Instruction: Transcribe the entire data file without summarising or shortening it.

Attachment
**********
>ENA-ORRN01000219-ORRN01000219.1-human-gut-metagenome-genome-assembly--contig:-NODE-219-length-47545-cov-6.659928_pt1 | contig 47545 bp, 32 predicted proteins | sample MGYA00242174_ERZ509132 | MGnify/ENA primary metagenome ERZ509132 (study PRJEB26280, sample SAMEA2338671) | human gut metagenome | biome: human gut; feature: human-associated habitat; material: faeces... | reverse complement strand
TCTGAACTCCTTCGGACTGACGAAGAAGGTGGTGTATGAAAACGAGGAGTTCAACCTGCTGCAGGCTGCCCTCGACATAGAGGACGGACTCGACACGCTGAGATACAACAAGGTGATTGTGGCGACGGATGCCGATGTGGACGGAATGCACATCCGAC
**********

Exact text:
>ENA-ORRN01000219-ORRN01000219.1-human-gut-metagenome-genome-assembly--contig:-NODE-219-length-47545-cov-6.659928_pt1 | contig 47545 bp, 32 predicted proteins | sample MGYA00242174_ERZ509132 | MGnify/ENA primary metagenome ERZ509132 (study PRJEB26280, sample SAMEA2338671) | human gut metagenome | biome: human gut; feature: human-associated habitat; material: faeces... | reverse complement strand
TCTGAACTCCTTCGGACTGACGAAGAAGGTGGTGTATGAAAACGAGGAGTTCAACCTGCTGCAGGCTGCCCTCGACATAGAGGACGGACTCGACACGCTGAGATACAACAAGGTGATTGTGGCGACGGATGCCGATGTGGACGGAATGCACATCCGAC